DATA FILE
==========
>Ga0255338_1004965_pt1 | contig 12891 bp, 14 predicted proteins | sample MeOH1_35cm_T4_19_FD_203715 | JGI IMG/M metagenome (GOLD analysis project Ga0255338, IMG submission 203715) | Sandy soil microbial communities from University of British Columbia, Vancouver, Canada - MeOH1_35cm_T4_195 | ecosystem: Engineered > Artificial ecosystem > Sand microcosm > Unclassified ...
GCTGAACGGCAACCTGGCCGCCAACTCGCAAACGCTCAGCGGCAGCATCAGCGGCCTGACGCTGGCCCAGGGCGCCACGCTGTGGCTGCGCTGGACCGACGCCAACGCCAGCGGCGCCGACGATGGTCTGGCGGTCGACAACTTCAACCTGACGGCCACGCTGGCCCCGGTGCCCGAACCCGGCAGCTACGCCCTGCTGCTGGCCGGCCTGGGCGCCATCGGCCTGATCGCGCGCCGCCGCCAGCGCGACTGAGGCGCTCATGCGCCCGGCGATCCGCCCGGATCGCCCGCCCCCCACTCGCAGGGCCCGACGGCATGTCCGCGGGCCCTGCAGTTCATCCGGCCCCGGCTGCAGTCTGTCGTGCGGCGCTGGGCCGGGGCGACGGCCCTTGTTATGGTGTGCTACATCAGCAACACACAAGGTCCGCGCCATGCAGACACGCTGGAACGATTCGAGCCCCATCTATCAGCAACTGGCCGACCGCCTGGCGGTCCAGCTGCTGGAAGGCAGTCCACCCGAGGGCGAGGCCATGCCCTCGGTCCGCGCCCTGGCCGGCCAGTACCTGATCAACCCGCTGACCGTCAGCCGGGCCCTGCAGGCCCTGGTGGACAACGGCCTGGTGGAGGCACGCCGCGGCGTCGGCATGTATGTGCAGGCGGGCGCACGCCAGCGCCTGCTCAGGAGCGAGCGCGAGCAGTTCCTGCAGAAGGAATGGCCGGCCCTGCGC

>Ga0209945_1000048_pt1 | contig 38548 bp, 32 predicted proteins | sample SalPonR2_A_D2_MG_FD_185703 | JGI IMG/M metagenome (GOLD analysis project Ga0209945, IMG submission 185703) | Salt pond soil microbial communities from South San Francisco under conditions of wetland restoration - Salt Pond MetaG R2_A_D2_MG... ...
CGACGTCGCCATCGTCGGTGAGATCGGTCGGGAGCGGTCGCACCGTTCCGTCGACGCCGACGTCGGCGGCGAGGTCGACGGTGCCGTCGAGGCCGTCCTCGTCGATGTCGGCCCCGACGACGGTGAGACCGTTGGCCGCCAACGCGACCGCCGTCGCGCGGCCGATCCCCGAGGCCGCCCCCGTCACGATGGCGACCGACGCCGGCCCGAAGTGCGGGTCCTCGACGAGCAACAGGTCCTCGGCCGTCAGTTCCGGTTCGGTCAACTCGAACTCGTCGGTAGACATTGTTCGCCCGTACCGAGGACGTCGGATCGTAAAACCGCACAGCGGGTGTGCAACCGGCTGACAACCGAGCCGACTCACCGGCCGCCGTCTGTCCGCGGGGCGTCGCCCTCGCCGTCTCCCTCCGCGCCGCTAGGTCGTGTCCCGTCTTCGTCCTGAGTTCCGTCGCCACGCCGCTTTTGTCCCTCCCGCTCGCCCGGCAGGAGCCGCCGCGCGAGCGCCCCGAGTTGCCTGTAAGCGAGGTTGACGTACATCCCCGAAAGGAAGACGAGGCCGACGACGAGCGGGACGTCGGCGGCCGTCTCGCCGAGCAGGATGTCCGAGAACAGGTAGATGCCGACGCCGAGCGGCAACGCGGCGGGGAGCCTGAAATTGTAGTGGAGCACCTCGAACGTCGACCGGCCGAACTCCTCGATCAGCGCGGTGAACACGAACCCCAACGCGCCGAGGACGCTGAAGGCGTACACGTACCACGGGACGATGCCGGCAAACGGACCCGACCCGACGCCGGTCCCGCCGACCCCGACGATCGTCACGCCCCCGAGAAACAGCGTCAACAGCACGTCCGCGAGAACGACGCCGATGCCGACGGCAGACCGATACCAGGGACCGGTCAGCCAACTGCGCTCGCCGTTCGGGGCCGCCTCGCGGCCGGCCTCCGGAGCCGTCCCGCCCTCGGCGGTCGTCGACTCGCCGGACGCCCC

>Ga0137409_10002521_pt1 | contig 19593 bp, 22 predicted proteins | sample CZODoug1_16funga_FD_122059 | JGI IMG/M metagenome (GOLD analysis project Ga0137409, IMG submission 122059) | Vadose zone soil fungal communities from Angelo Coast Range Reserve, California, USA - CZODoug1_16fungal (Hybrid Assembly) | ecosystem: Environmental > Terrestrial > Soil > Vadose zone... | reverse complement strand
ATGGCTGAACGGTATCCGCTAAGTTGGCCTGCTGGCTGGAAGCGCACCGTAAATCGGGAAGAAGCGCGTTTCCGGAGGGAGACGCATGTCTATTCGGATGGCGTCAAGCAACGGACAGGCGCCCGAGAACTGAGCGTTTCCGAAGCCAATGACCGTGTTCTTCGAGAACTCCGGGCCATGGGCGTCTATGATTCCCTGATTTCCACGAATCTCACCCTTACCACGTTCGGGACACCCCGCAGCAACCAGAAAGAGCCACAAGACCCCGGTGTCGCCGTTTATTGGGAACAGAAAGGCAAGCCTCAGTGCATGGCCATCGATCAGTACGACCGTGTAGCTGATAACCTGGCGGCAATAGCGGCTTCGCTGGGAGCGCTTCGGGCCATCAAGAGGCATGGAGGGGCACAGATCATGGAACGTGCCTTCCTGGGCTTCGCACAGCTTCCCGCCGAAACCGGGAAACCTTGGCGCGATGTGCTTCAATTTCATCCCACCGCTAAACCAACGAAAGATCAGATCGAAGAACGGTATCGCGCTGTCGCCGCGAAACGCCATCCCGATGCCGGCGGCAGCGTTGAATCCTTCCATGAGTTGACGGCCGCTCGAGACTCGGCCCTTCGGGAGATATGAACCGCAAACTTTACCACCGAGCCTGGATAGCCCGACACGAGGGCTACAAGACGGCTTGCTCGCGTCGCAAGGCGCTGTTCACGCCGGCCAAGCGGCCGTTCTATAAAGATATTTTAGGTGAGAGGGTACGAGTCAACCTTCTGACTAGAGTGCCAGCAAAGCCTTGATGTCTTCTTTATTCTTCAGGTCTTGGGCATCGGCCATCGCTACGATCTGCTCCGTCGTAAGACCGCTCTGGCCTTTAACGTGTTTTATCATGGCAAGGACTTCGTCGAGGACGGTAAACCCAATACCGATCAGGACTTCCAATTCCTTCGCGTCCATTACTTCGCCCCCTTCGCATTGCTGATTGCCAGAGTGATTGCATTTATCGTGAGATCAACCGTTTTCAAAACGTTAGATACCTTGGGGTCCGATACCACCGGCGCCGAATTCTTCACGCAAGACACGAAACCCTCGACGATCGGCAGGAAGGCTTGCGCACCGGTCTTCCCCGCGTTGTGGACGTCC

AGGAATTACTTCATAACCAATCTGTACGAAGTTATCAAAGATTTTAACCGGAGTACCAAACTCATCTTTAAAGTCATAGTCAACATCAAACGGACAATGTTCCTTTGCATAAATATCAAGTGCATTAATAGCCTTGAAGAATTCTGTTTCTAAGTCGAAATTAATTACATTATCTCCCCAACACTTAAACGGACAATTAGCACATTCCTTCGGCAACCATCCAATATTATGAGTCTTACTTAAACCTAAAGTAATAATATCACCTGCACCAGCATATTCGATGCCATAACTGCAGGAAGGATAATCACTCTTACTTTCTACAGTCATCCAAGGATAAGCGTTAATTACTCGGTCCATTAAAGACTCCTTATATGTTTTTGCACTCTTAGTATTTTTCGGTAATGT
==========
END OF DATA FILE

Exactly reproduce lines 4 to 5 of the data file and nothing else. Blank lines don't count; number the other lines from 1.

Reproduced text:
CGACGTCGCCATCGTCGGTGAGATCGGTCGGGAGCGGTCGCACCGTTCCGTCGACGCCGACGTCGGCGGCGAGGTCGACGGTGCCGTCGAGGCCGTCCTCGTCGATGTCGGCCCCGACGACGGTGAGACCGTTGGCCGCCAACGCGACCGCCGTCGCGCGGCCGATCCCCGAGGCCGCCCCCGTCACGATGGCGACCGACGCCGGCCCGAAGTGCGGGTCCTCGACGAGCAACAGGTCCTCGGCCGTCAGTTCCGGTTCGGTCAACTCGAACTCGTCGGTAGACATTGTTCGCCCGTACCGAGGACGTCGGATCGTAAAACCGCACAGCGGGTGTGCAACCGGCTGACAACCGAGCCGACTCACCGGCCGCCGTCTGTCCGCGGGGCGTCGCCCTCGCCGTCTCCCTCCGCGCCGCTAGGTCGTGTCCCGTCTTCGTCCTGAGTTCCGTCGCCACGCCGCTTTTGTCCCTCCCGCTCGCCCGGCAGGAGCCGCCGCGCGAGCGCCCCGAGTTGCCTGTAAGCGAGGTTGACGTACATCCCCGAAAGGAAGACGAGGCCGACGACGAGCGGGACGTCGGCGGCCGTCTCGCCGAGCAGGATGTCCGAGAACAGGTAGATGCCGACGCCGAGCGGCAACGCGGCGGGGAGCCTGAAATTGTAGTGGAGCACCTCGAACGTCGACCGGCCGAACTCCTCGATCAGCGCGGTGAACACGAACCCCAACGCGCCGAGGACGCTGAAGGCGTACACGTACCACGGGACGATGCCGGCAAACGGACCCGACCCGACGCCGGTCCCGCCGACCCCGACGATCGTCACGCCCCCGAGAAACAGCGTCAACAGCACGTCCGCGAGAACGACGCCGATGCCGACGGCAGACCGATACCAGGGACCGGTCAGCCAACTGCGCTCGCCGTTCGGGGCCGCCTCGCGGCCGGCCTCCGGAGCCGTCCCGCCCTCGGCGGTCGTCGACTCGCCGGACGCCCC

>Ga0137409_10002521_pt1 | contig 19593 bp, 22 predicted proteins | sample CZODoug1_16funga_FD_122059 | JGI IMG/M metagenome (GOLD analysis project Ga0137409, IMG submission 122059) | Vadose zone soil fungal communities from Angelo Coast Range Reserve, California, USA - CZODoug1_16fungal (Hybrid Assembly) | ecosystem: Environmental > Terrestrial > Soil > Vadose zone... | reverse complement strand